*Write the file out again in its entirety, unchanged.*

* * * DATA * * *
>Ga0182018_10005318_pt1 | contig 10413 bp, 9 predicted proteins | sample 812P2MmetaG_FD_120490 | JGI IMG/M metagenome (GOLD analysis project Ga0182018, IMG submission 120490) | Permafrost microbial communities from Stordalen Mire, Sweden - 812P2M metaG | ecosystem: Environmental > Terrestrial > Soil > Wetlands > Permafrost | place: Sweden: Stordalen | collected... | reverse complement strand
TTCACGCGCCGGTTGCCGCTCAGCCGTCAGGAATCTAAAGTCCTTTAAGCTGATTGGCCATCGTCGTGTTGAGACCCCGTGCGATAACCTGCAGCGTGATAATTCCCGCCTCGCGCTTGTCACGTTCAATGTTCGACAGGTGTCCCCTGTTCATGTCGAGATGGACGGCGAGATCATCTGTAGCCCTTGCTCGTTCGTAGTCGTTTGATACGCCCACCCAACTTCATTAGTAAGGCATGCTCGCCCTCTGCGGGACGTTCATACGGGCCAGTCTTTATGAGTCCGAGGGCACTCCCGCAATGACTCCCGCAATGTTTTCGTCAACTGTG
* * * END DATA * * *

>Ga0182018_10005318_pt1 | contig 10413 bp, 9 predicted proteins | sample 812P2MmetaG_FD_120490 | JGI IMG/M metagenome (GOLD analysis project Ga0182018, IMG submission 120490) | Permafrost microbial communities from Stordalen Mire, Sweden - 812P2M metaG | ecosystem: Environmental > Terrestrial > Soil > Wetlands > Permafrost | place: Sweden: Stordalen | collected... | reverse complement strand
TTCACGCGCCGGTTGCCGCTCAGCCGTCAGGAATCTAAAGTCCTTTAAGCTGATTGGCCATCGTCGTGTTGAGACCCCGTGCGATAACCTGCAGCGTGATAATTCCCGCCTCGCGCTTGTCACGTTCAATGTTCGACAGGTGTCCCCTGTTCATGTCGAGATGGACGGCGAGATCATCTGTAGCCCTTGCTCGTTCGTAGTCGTTTGATACGCCCACCCAACTTCATTAGTAAGGCATGCTCGCCCTCTGCGGGACGTTCATACGGGCCAGTCTTTATGAGTCCGAGGGCACTCCCGCAATGACTCCCGCAATGTTTTCGTCAACTGTG